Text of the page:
09 February 2004 by Published in: pregnancy No comments yet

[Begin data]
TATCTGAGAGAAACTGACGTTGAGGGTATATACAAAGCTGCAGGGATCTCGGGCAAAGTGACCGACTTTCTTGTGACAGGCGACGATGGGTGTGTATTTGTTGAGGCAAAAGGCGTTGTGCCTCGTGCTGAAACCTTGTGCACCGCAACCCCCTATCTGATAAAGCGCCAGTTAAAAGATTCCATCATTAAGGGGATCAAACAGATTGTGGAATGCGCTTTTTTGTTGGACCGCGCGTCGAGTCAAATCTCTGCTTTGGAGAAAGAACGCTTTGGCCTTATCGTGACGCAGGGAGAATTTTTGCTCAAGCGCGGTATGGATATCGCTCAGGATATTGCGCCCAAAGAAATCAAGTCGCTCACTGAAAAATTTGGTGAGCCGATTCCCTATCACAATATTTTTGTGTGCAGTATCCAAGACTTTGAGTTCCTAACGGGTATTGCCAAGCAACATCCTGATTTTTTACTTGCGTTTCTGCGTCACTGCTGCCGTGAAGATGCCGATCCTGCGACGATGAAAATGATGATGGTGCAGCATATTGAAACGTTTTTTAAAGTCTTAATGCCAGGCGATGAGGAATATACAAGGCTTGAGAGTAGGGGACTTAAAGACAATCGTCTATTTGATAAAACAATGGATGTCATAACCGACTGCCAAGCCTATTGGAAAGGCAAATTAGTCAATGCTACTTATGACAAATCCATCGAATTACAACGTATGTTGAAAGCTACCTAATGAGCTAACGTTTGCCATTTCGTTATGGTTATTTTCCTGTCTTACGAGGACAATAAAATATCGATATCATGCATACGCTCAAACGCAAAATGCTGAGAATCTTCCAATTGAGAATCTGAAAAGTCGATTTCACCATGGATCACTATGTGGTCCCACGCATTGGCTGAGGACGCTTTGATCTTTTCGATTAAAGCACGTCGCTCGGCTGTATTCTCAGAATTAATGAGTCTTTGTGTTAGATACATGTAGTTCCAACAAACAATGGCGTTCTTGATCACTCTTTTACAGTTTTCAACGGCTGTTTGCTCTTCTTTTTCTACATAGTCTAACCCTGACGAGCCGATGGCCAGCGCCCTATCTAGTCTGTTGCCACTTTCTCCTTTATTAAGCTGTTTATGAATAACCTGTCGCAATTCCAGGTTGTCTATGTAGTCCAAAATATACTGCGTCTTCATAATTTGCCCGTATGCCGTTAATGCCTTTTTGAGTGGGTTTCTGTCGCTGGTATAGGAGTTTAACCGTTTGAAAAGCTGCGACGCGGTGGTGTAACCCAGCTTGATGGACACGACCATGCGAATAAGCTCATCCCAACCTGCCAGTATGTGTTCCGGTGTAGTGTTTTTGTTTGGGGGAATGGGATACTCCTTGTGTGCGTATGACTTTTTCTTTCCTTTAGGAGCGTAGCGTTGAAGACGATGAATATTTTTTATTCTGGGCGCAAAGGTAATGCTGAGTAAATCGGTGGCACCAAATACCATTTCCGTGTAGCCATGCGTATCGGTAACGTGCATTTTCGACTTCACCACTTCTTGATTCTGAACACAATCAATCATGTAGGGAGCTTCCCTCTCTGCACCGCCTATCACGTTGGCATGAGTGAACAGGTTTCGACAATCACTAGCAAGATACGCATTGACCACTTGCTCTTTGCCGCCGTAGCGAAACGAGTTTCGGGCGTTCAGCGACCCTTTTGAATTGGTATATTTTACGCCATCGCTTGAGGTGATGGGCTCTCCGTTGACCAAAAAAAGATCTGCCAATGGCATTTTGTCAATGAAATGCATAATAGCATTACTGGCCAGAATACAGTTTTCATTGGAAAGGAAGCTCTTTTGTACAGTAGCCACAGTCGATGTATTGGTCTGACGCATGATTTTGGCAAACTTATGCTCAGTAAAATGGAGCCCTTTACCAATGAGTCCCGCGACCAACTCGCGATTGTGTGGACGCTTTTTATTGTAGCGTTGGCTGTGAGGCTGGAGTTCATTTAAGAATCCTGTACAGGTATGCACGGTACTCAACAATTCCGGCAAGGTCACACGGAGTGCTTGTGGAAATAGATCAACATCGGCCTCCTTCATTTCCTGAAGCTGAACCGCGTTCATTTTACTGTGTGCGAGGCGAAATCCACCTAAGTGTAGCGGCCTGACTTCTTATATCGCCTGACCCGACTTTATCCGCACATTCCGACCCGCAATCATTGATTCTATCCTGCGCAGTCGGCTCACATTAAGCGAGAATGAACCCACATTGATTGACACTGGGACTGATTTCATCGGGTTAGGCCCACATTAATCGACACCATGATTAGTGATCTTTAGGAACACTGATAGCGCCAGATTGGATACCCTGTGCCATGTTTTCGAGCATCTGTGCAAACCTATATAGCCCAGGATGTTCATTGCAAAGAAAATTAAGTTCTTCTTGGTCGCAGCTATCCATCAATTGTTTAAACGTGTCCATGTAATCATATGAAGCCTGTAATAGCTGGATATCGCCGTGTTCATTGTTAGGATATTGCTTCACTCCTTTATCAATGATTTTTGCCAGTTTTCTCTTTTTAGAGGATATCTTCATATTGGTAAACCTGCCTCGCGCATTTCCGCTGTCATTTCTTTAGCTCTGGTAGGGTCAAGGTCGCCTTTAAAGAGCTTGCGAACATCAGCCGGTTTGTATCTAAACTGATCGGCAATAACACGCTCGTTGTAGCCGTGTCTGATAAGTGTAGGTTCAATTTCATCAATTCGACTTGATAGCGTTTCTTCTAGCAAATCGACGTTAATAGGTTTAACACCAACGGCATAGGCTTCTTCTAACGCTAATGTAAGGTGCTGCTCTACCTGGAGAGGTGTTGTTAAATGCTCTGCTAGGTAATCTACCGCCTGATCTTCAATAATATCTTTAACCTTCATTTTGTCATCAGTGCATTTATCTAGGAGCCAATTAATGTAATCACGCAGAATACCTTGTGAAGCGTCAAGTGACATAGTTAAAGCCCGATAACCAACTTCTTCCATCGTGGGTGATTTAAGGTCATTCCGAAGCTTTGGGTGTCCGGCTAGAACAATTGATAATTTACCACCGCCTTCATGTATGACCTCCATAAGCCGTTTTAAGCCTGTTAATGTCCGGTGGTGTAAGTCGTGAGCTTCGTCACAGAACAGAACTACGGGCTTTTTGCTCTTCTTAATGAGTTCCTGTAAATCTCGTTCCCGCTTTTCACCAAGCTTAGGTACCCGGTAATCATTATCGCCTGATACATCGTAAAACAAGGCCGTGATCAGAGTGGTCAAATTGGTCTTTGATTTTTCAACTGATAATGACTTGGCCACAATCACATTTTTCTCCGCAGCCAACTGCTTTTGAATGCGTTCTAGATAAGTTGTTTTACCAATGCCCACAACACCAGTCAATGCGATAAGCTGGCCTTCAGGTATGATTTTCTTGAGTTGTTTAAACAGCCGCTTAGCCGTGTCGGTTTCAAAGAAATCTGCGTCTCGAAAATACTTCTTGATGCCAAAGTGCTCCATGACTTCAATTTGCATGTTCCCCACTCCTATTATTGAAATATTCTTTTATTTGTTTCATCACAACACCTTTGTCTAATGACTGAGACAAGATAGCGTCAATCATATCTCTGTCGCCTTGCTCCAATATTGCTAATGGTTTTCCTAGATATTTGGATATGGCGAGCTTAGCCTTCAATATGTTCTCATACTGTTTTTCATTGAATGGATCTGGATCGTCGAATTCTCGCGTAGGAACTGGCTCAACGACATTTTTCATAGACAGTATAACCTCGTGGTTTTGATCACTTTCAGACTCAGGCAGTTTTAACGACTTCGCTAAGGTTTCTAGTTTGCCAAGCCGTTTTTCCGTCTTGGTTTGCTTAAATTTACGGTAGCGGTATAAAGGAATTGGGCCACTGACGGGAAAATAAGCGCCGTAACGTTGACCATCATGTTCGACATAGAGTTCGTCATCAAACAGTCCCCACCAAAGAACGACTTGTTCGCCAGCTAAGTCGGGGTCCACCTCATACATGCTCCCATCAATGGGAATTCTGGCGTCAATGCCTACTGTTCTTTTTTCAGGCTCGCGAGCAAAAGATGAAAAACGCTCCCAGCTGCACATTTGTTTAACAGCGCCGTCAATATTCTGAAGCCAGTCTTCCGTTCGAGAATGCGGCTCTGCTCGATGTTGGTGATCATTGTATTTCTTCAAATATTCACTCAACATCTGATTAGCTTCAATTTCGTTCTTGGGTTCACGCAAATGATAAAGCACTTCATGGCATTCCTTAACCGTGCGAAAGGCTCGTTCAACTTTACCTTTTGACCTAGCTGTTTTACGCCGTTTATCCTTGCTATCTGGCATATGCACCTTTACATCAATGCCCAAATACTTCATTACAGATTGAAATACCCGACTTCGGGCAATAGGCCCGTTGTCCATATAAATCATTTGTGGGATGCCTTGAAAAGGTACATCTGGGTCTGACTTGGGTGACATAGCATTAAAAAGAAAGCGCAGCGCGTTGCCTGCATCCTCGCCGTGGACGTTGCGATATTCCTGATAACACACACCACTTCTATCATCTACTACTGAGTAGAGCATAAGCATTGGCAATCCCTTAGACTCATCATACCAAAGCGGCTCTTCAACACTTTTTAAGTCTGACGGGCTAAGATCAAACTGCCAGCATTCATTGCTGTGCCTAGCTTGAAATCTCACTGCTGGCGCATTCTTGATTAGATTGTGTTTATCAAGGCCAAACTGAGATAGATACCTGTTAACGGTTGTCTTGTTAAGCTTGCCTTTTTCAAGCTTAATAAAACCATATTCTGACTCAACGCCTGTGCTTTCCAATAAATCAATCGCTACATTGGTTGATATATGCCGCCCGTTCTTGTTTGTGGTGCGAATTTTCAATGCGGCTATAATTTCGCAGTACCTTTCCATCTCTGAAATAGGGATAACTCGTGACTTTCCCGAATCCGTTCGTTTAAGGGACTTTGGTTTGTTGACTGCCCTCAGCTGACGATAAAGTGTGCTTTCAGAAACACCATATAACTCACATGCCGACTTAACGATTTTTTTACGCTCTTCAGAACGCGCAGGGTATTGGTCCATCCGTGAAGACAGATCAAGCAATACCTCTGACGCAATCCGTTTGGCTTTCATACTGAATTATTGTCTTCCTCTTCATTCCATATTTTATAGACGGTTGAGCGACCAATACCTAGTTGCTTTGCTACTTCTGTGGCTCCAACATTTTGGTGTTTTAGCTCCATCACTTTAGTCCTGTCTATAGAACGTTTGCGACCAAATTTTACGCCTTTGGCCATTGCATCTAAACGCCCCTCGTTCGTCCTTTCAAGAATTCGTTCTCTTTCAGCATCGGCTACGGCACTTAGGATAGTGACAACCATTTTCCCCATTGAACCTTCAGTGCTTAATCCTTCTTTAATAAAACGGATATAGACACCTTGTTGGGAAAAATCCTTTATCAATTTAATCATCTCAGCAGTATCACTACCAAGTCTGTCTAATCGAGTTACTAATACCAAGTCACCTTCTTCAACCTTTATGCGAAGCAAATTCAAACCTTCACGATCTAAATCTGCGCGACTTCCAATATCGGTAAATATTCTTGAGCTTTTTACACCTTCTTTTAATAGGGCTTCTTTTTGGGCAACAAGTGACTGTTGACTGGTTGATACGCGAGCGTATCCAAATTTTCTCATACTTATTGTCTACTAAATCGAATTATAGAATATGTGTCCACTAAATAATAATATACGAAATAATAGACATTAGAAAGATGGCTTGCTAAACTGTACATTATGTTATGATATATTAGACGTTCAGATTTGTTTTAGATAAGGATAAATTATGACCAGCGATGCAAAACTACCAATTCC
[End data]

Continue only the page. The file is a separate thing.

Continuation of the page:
Ok so it’s time for another pregnancy update, since I went to the doctor last week. I realize that I’ve documented this pregnancy in a much more haphazard way than the last one, so here’s one small attempt at rectifying that. This doctor’s visit was the last of my four week visits, and since I’ll be starting week 30 around Valentine’s day, we’ll be moving on to two week visits from here on out. Week 30 feels like the beginning of the end to me. I’m not sure why. Part of it may have to do with the fact that any baby born from here on now has an excellent chance of surviving so some of the premature labor concerns go away. In any other context I think 10 weeks would qualify as forever away, but in terms of delivering a baby it seems nigh instant. There’s a lot that remains undone, despite the fact that there’s a lot less that needs to be done this time around. I think we have all the furniture and accoutrements we need (provided we can get back some of the things we loaned out) for the new baby. I can’t say I’m quite ready for delivery, though. I’m not as eager for the time of birth to hurry up and get here for various reasons. One is I’m not ready yet. Another is that I know this is the last time I’ll ever be pregnant. Not that it’s anyone’s business, but Kurt and I have pretty much decided that we’re done after this one. Granted we may change our minds and granted things don’t always work out as you plan them, but our current position is that we’re not having any more kids, so I’m strangely relishing having a huge belly and waddling around. I’m not in a hurry for it to end, not just because being pregnant is kind of cool, but because the end of this process is necessarily stressful and dangerous. Labor and delivery is a pretty traumatizing process, and not just physically. I don’t care what anyone says about how beautiful and wonderful it is, it’s also difficult, scary and harsh. It’s not a barrel of laughs or a nice relaxing night out, regardless of how you frame it or how badly you want the outcome of the ordeal. Of course I have found that besides being painful and frightening in a thousand different ways it’s also completely worthwhile in a way few other things in life are, but that truth doesn’t make any of the other less true. At any rate, I’m comfortable with being in the last stages without being in a hurry to get the baby out already, which is a marked difference from the first time around. I started to be anxious and in a hurry when I got to this point with Sophia, if I recall correctly. Part of my reluctance to see time go any faster is knowing how horrible the aftermath of birth really is. I keep remembering about never getting to sleep and feeling grateful if I got a shower every three days. I remember exhaustion and confusion and pain going on for a lot longer than I thought myself capable of bearing. I keep thinking of our family harmony being completely shattered and having to work a new, uncompromising, demanding and uncommunicative being into what is generally a settled routine at our household. I spend a lot of time holding Sophia, afraid that in a couple of months I will always have my arms taken up by the new baby and be unable to cuddle her close without interference. I’m not totally convinced there’s enough of me to go around. On the other hand, I also spend a lot of time imagining myself holding a small baby in one arm and Sophia’s hand in the other, and how nice that will be. I look forward to their interactions and their differences. Will the new baby be physically precocious instead of mentally and verbally so, as Sophia is? They will have so much to teach each other about being in the world. When asked whether she will be a big sister, Sophia now answers with a simple, “Yes,” instead of wailing that she doesn’t want a new baby brother or sister like she did a few months ago. We are all slowly getting ready. I am grateful that there’s still time, as there’s still much mental and physical preparation required of all of us.